Walmart pays $282 million for FCPA resolution
On June 20, 2019, Walmart entered into a US$282.7 million global settlement with the U.S. Securities and Exchange Commission (“SEC”) and Department of Justice (“DOJ”), ending a seven-year investigation into the company’s compliance with the U.S. Foreign Corrupt Practices Act (FCPA). Similar to Canada’s Corruption of Foreign Public Officials Act (CFPOA), the FCPA makes it an offence for U.S. companies or issuers to make corrupt payments overseas to foreign public officials, or to keep improper books and records to hide or facilitate such corrupt payments.
Under the settlement, Walmart agreed to disgorge more than US$144 million in profits to the SEC and pay another US$138 million to resolve criminal charges by the DOJ. Although Walmart had previously disclosed this settlement amount in November 2017, it took an additional 1.5 years to formally resolve the matter. This global resolution ends all related investigations by the SEC and the DOJ into Walmart and its subsidiaries.
The allegations against Walmart first came to light in 2012, following claims in the New York Times that the retailer had paid around USD $24 million in bribes to Mexican officials to facilitate its expansion in the country. The New York Times article also claimed that Walmart’s own internal investigation, which commenced in 2005 and uncovered suspect payments, was halted in 2006 by certain senior executives without taking any internal or external remedial action. Walmart confirmed at the time that it was the subject of FCPA investigations. These investigations later expanded to include allegations of potential violations in other jurisdictions, including Brazil, China and India.
In parallel announcements on June 20, 2019, the SEC and DOJ faulted Walmart over payments made to fast-track store openings in these jurisdictions. Specifically, according to the SEC order, from around July 2000 through April 2011, Walmart’s subsidiaries in Brazil, China, India and Mexico “operated without a system of sufficient anti-corruption related internal accounting controls,” in violation of the books and records and internal accounting control provisions of the FCPA.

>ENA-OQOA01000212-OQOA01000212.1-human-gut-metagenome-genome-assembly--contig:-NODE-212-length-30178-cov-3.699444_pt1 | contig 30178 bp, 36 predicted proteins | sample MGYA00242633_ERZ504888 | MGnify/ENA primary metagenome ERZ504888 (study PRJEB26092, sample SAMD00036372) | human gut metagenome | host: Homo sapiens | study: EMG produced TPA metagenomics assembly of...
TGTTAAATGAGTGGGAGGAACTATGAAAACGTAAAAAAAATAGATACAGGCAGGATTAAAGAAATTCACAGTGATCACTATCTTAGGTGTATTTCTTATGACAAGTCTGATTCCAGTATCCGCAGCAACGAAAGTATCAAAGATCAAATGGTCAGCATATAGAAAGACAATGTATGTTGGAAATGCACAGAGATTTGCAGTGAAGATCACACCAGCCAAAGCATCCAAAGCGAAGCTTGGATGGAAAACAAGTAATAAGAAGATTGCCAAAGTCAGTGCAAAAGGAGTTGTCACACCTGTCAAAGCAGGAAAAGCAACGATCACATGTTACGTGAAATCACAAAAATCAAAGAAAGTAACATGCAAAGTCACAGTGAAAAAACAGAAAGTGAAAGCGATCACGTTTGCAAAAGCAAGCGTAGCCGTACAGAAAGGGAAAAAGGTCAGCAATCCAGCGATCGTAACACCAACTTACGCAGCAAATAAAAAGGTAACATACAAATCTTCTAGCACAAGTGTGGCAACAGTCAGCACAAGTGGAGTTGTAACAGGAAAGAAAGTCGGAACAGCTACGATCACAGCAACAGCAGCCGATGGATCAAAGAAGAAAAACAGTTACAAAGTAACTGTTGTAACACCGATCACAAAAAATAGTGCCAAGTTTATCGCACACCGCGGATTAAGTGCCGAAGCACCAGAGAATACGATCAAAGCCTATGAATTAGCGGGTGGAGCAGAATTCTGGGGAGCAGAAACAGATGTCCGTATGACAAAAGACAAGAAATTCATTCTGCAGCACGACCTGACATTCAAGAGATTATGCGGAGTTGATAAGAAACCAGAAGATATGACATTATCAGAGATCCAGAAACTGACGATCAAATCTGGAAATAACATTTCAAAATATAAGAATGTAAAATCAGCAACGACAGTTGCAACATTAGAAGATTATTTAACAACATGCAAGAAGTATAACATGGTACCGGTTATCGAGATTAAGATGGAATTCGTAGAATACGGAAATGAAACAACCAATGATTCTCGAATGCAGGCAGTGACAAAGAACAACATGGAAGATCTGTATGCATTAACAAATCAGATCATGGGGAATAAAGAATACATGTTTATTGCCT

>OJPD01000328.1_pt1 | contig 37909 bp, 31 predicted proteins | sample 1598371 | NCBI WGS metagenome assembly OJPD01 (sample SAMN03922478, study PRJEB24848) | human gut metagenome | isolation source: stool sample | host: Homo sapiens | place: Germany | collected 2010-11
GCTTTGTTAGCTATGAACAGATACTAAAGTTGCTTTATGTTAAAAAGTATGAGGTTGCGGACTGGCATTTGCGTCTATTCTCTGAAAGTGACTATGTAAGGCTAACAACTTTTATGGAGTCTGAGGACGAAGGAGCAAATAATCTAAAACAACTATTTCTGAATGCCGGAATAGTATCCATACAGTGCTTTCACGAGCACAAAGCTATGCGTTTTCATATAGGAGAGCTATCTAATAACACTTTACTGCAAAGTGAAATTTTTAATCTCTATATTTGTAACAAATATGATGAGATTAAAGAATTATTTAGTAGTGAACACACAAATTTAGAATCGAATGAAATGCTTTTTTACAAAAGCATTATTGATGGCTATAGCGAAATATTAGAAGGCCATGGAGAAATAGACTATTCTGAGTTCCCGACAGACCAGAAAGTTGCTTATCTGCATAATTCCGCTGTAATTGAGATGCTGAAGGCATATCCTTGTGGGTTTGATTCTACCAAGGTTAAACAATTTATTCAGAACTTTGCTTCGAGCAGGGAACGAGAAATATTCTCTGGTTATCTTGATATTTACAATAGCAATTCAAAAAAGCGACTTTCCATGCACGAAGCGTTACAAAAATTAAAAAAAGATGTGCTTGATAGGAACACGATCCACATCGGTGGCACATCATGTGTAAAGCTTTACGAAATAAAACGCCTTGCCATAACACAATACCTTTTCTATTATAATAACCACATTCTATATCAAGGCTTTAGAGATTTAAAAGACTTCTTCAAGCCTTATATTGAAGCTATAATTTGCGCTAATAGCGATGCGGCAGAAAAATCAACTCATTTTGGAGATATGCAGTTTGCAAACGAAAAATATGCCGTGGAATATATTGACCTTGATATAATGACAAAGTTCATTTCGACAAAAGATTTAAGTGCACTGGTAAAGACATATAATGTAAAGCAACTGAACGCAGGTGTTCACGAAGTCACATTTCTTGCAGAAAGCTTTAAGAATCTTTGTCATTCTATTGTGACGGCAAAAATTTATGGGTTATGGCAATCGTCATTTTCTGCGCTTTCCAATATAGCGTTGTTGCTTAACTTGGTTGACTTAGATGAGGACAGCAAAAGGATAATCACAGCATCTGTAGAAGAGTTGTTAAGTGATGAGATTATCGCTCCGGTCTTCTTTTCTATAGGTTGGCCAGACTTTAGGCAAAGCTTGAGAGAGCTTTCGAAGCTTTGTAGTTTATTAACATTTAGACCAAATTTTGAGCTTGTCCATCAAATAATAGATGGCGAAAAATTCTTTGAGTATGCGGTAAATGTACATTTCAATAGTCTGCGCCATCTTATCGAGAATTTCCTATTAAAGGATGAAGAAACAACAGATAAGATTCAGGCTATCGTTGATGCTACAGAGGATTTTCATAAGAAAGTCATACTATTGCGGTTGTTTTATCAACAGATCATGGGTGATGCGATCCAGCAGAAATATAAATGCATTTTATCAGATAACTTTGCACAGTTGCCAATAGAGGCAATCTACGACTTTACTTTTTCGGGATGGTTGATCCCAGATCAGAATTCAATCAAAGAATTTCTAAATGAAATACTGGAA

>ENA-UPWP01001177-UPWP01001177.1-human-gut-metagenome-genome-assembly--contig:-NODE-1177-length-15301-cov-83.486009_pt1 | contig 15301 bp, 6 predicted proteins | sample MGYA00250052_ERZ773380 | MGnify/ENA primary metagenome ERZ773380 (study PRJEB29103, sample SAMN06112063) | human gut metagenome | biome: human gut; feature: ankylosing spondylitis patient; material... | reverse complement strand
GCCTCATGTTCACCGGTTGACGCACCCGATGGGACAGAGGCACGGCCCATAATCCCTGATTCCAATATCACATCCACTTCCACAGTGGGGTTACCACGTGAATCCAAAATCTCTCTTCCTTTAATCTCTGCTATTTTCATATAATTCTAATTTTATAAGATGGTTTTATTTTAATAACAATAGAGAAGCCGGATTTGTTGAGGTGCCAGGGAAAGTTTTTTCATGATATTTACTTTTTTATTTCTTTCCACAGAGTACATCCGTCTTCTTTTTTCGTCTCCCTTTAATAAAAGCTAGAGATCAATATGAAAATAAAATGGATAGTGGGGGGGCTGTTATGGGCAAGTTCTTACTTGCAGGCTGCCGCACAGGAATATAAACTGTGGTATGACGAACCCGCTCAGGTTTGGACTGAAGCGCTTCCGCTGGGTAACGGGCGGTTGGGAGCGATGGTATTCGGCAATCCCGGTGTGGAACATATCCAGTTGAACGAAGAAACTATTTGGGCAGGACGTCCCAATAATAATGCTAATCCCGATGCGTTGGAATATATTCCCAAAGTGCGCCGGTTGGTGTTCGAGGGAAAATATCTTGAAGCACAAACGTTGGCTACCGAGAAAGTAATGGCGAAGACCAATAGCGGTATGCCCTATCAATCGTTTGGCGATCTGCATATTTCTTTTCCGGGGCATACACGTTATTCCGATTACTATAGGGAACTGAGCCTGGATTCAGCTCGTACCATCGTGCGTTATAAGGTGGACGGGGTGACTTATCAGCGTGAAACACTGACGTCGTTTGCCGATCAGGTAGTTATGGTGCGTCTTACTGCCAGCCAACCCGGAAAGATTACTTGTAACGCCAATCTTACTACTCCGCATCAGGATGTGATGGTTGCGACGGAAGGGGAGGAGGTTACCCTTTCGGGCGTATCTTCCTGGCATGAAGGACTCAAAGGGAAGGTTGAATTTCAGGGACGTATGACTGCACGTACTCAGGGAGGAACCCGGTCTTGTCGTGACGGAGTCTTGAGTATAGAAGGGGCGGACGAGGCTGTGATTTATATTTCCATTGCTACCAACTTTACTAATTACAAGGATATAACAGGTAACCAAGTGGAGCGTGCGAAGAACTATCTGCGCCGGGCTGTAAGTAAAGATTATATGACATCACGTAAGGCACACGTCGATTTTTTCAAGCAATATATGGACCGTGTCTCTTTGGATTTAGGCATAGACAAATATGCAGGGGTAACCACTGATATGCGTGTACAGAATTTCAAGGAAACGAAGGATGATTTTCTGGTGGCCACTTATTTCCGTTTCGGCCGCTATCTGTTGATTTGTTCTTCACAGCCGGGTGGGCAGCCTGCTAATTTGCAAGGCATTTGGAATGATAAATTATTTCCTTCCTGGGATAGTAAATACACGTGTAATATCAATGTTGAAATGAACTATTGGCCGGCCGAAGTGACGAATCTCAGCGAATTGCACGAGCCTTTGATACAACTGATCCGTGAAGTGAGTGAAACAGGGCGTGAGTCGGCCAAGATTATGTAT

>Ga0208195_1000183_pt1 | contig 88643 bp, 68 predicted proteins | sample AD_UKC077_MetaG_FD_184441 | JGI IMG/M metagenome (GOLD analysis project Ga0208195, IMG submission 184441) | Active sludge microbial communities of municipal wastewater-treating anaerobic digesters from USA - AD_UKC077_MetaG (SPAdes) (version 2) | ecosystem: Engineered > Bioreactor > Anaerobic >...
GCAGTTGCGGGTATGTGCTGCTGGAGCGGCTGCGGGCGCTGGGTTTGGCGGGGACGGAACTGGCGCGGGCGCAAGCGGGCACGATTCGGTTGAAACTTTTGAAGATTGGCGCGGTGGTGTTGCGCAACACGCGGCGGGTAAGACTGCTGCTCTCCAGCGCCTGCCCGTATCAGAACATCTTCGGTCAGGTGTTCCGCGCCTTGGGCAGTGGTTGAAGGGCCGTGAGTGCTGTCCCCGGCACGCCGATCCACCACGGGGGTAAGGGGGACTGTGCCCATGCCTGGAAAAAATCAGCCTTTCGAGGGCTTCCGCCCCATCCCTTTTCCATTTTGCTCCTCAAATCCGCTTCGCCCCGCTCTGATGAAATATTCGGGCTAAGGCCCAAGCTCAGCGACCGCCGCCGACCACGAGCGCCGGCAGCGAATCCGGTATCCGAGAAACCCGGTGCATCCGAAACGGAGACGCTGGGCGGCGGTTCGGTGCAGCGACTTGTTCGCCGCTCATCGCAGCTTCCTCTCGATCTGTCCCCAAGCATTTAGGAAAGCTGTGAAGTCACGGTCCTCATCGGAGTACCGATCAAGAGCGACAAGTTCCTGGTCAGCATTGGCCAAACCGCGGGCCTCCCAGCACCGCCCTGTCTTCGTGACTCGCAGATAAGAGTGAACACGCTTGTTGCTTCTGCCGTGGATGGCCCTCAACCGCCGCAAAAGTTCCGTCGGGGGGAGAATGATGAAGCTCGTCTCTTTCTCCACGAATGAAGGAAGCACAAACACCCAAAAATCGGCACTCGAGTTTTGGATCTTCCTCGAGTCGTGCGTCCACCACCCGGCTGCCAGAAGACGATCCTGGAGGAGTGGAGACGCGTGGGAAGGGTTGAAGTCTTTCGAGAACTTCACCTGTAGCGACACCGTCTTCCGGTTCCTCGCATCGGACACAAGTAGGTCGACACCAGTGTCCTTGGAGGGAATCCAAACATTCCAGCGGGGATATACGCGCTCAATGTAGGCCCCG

These internal control failures allowed Walmart’s foreign subsidiaries to hire third-party intermediaries who made improper payments to foreign government officials. Walmart was subsequently able to earn more profit by opening some of its stores faster than it would have with sufficient internal accounting controls. Charles Cain, chief of the SEC Enforcement Division’s FCPA Unit, commented that “Walmart valued international growth and cost-cutting over compliance.”
In the settlement’s criminal proceedings, Walmart’s Brazilian subsidiary, WMT Brasilia S.a.r.l., pled guilty for failing to keep accurate records in accordance with FCPA’s books and records provisions. As part of the global resolution, the U.S. parent reached a three-year Non-Prosecution Agreement (“NPA”) with the DOJ in which it acknowledged responsibility for criminal conduct relating to certain findings in the SEC order. Under the NPA, Walmart agreed to retain an independent corporate compliance monitor for two years while the DOJ agreed it will not prosecute Walmart if, for three years, the company meets its obligations as set forth in the agreement. In addition, the US$4.3 million penalty against WMT Brasilia S.a.r.l. will be deducted from the amount owed by Walmart.